Estimating/fixing correct ambiguity depends on the bias term being introduced as additional parameter. If ignored, they are absorbed into ambiguity estimates making it difficult to fix them to correct integers. See Sect. 7.​3 of Chap. 7.
 
10
The GLONASS inter-frequency bias is commonly defined as the difference of bias at frequency number k with respect to the bias at frequency number 0 [29].
 
11
Applies to CDMA-based satellites.
 
12
Code and phase biases (B, b) caused by receiver and satellite hardware delays of signals (see Eqs. (5.3) and (5.4)).
 
13
The precise GPS and GLONASS satellite clocks provided by IGS are accurate to the order of 0.1 ns or better (1 ns of error ≈30 cm in range) [30].
 
14
GLONASS satellites transmit Δ rel within the satellite clock corrections \(\widetilde {\delta } t^{sat}\) [30].
 
15
The rate of advance of two identical clocks, one on the satellite and the other on ground, will differ due to the difference in gravitational potential (general relativity) and the relative speed between them (special relativity).
 
16
The clock on the satellite appears to run faster by ≈ 38 μs∕day than on ground (since Δff = ΔTT). This effect is corrected (in the factory) by decreasing the oscillating frequency of the satellite by the amount 4.57 ⋅ 10−3 Hz.
 
17
The ionosphere is dispersive for GNSS signals, which means that the signal delays differ depending on the carrier frequency employed.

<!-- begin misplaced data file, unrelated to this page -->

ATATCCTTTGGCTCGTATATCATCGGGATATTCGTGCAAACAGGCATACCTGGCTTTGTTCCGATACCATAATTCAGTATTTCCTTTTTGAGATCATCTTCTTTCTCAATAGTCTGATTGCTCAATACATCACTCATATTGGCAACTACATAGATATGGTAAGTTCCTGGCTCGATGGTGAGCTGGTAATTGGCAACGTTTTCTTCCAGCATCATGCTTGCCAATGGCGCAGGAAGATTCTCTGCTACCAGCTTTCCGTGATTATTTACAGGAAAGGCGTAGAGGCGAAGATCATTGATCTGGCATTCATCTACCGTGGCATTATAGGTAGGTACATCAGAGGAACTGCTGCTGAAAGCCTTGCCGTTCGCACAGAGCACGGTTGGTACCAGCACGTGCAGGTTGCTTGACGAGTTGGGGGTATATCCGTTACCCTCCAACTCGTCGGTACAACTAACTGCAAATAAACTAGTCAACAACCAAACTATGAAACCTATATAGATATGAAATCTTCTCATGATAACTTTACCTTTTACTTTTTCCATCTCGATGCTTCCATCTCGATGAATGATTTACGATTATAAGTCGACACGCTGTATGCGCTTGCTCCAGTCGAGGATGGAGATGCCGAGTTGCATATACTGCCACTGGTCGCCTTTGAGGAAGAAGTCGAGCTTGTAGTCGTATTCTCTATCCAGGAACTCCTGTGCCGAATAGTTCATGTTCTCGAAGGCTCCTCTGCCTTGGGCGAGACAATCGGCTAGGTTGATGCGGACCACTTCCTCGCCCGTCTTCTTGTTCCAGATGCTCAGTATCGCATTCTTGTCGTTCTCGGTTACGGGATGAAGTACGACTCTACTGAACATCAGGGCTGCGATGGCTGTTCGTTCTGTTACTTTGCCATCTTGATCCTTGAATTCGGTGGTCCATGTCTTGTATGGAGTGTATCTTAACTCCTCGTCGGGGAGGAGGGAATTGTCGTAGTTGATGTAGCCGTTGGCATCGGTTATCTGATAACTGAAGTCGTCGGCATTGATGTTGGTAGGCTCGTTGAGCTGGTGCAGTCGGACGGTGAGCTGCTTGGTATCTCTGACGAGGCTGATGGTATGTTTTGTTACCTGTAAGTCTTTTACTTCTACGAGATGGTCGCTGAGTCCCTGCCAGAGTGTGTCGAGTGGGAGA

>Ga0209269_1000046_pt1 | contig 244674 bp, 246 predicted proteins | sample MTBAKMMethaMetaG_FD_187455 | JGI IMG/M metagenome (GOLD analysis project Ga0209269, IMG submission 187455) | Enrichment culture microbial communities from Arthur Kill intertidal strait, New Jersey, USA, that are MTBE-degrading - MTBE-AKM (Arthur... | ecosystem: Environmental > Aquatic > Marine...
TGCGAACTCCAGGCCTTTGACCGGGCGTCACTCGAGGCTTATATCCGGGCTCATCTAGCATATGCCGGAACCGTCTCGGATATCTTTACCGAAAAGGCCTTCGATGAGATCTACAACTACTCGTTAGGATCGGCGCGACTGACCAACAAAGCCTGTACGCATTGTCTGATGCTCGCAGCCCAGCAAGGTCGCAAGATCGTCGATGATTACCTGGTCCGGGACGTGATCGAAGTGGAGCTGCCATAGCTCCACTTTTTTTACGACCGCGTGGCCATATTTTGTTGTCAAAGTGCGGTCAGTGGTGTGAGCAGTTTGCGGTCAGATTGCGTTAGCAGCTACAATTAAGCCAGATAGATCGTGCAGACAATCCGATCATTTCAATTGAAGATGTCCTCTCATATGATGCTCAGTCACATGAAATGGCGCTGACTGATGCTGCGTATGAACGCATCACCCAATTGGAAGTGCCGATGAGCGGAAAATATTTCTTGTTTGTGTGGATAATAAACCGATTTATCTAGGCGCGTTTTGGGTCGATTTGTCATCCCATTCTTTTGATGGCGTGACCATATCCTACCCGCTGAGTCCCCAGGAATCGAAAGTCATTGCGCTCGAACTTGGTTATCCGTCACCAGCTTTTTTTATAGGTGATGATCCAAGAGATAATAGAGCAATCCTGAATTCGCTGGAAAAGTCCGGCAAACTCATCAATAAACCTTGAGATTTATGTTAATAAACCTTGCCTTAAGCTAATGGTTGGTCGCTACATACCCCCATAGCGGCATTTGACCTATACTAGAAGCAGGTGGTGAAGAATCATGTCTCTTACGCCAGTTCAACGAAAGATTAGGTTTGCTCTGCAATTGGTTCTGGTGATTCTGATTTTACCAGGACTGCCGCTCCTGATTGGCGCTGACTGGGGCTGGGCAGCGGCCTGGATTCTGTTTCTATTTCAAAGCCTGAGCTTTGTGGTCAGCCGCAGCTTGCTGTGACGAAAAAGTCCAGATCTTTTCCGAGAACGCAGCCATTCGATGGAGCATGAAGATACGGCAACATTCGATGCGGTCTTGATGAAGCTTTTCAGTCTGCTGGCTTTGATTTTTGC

18
GNSS carrier waves propagate with the phase velocity, whereas code measurements are considered to propagate with group velocity (i.e., pseudoranges obtained from the codes modulated in the carriers); the carrier waves speed up in the ionosphere, affected by what is known as the phase delay, while code measurements appear to be delayed or slowed by what is known as the group delay.
 
19
TEC is the number of free electrons expressed in TEC units (TECUs), where 1 TECU = 1016 electrons per m2.
 
20
The water vapor part only covers the lowest layer of the troposphere below 13 km above the surface of the Earth, while the dry part extends to about 45 km above the surface of the Earth [9].
 
21
The electrical phase center of the antenna is the point to which all measurements derived from GNSS signals are referred. This point cannot be accessed (e.g., by physical measurement). Therefore, a geometrical point on the antenna denoted as antenna reference point (ARP) is introduced for the purpose of defining a phase center offset (PCO)—the difference between ARP and the mean electrical phase center [13].
 
22
GNSS baseline lengths of tens of kilometers or less.
 
23
GNSS “satellites transmit right circularly polarized (RCP) radio waves and therefore, the observed carrier phase depends on the mutual orientation of the satellite and receiver antennas. A rotation of either receiver or satellite antenna around its bore (vertical) axis will change the carrier-phase”[16]. The change in phase can be up to one cycle (one wavelength), which corresponds to one complete revolution of the antenna. Mostly, the receiving antenna is fixed (unless mobile), and satellite antennas undergo slow rotations as their solar panels are being oriented toward the Sun, and thus the station-satellite geometry changes causing the phase wind-up.
 
24
A unit vector pointing from satellite’s CoM to the geocenter is \({\mathbf {r}}^{s_{CoM}} / ||{\mathbf {r}}^{s_{CoM}}||\).
 
25
The station position vector r P is computed by subtracting the ARP offset vector (Δ ARP), defining ARP positioning relative to the station point P (monument marker), and the APC offset vector (Δ APC ≡ PCO in Fig. 5.5), defining the APC position relative to the ARP, from the receiver’s APC position r. Thus r P = r −Δ ARP −Δ APC. It is also noted that if ARP is the same as the monument marker position, then r P = r −Δ APC.
 
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Metadaten
Titel
GNSS Observation Models
verfasst von
Clement A. Ogaja
Copyright-Jahr
2022
DOI
https://doi.org/10.1007/978-3-030-91821-7_5